(One last thing: I was amused to see that Chris Biagini was annoyed that Safari recommended he use the Google search bar rather than setting Google to his homepage. Why would you use the Google homepage over the search bar?)

While I love Safari 3 on Tiger, apparently Safari 3 on Windows isn't going over so well. Lame ass-Maynor, as always, thinks he's such hot shit for finding some bugs in Safari for Windows. (His whole thing about not reporting bugs to Apple shows he's just an attention whore rather than a real security researcher.) Thor Larholm has found a "protocol handler command injection" vulnerability. And then people are finding that it crashes like crazy, sometimes doesn't launch or is glacially slow, or sometimes just doesn't display certain text at all.

This isn't exactly surprising, given that this is the first time Safari has existed on Windows. Bugs are going to be there, especially since Apple usually produces Mac software (besides iTunes, QuickTime, and AppleWorks). In fact, Safari 3 is a public beta (hint: emphasis on "beta").

The security vulnerabilities, though, are a bit more concerning, and should have been taken care of or extensively tested for even though this is a public beta.

One last thing I wanted to touch on: apparently, Safari 3 on Windows implements Mac OS X-style antialiasing rather than using Windows' own algorithm. But Jeff Atwood doesn't like it. To my eye, I much prefer Mac OS X's antialiasing; his screenshot of IE's text just looks wispy, thin, and light. The screenshot of Safari 3 is much more pleasing. (The comments seem split, though, so it's probably just a matter of what you're used to.)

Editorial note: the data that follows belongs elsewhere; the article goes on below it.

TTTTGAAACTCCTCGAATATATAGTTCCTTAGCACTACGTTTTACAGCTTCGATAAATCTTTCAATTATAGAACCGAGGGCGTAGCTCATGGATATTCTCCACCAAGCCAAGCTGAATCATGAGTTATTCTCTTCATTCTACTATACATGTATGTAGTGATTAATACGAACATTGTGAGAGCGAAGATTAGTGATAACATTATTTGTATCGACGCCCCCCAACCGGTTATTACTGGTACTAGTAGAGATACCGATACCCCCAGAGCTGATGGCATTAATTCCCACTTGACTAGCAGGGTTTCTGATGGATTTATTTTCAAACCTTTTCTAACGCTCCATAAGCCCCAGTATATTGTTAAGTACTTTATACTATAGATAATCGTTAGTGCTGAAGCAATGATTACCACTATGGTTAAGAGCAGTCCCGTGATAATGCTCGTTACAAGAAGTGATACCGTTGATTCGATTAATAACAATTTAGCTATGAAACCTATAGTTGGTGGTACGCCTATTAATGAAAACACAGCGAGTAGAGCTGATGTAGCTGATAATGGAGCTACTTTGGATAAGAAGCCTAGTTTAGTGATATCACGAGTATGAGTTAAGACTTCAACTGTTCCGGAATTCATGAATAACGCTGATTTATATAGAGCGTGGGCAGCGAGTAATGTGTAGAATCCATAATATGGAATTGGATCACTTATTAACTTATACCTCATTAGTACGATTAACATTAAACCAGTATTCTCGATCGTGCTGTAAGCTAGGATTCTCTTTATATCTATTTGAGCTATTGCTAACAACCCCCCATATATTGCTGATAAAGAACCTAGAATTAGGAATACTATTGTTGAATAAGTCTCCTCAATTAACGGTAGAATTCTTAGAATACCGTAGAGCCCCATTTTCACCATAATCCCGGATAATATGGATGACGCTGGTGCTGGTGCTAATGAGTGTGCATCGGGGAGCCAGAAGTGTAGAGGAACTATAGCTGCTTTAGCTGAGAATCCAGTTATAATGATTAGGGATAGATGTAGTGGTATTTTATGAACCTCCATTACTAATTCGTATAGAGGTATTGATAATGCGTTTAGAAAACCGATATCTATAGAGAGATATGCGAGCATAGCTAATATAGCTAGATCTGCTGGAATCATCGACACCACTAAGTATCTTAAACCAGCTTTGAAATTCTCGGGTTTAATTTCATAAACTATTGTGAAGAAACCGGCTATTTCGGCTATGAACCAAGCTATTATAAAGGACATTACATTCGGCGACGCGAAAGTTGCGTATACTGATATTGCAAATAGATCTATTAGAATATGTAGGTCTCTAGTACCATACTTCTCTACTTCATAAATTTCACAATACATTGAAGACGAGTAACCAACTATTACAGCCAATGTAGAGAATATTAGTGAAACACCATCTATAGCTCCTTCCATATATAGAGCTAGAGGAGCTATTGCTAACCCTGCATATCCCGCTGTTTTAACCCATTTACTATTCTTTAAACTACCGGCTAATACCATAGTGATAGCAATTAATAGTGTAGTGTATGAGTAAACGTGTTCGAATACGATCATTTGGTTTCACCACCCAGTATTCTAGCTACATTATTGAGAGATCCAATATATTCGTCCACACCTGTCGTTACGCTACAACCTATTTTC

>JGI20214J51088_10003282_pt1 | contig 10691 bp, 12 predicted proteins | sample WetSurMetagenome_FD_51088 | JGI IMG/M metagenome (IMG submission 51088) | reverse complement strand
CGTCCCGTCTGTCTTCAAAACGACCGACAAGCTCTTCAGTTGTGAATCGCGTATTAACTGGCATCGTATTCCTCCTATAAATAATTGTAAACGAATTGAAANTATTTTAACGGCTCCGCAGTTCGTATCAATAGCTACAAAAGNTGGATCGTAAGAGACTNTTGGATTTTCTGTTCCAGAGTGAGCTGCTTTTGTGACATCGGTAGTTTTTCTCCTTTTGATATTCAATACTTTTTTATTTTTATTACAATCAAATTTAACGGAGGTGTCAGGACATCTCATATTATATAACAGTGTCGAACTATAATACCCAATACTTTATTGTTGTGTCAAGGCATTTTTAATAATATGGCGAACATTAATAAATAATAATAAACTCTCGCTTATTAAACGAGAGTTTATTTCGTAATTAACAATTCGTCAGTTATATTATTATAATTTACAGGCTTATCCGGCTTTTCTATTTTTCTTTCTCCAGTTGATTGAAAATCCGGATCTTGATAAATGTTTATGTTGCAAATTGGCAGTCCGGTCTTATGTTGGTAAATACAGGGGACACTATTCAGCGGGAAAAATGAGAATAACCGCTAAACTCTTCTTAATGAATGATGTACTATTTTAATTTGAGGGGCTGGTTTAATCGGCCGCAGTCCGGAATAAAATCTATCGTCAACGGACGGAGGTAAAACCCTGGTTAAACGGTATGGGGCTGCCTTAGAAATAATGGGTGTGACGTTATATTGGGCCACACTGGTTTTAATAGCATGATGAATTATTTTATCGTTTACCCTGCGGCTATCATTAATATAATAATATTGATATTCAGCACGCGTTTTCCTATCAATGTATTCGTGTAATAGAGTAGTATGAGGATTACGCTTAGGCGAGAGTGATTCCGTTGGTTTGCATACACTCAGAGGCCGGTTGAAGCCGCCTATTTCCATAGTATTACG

Steve Jobs pulled out the "brand new Finder" shtick with his keynote speech on Monday, just as he did when he first introduced Panther. But this time I have higher hopes: Apple is touting multicore optimization in the technology section of the Mac OS X Leopard pages. While Apple uses buzzwords like "multicore apps" and "multicore ready", it just means multithreading, which is good. Let's just hope they made the Finder "multicore ready" as well.

Apple is also touting a "brand-new multithreaded autofs filesystem layer":

The brand-new multithreaded autofs filesystem layer keeps track of which paths are actually located on remote AFP, SMB, or NFS fileservers — even across symlinks — and automatically mounts the appropriate server. The Finder and other applications needn’t wait for one mount to complete before requesting another. Now you can specify automount paths for your entire organization using the same standard automounter maps (e.g., NIS) supported by Linux or Solaris.

Shocking! A Finder that doesn't beachball when you're trying to connect to one measly server? Amazing!

Oh, don't get me started on EA's announcement at WWDC. What's-his-face made it sound like they were getting heavily into Mac OS X development, what with the simultaneous releases and everything.

But it's all a smokescreen for the real way that they're accomplishing their goal: they're using TransGaming's Cider, a development tool that basically wraps the unmodified Windows code and translates Windows API calls into Mac OS X API calls.

P.S. It requires an Intel-based Mac.

So basically it's not actually going to be a port of the Windows games, it's going to be a Windows app with a translation wrapper. I have my doubts as to whether these games will perform well, even on Intel Macs. This just seems like paying lip service to the Mac now that it's starting to gain market share.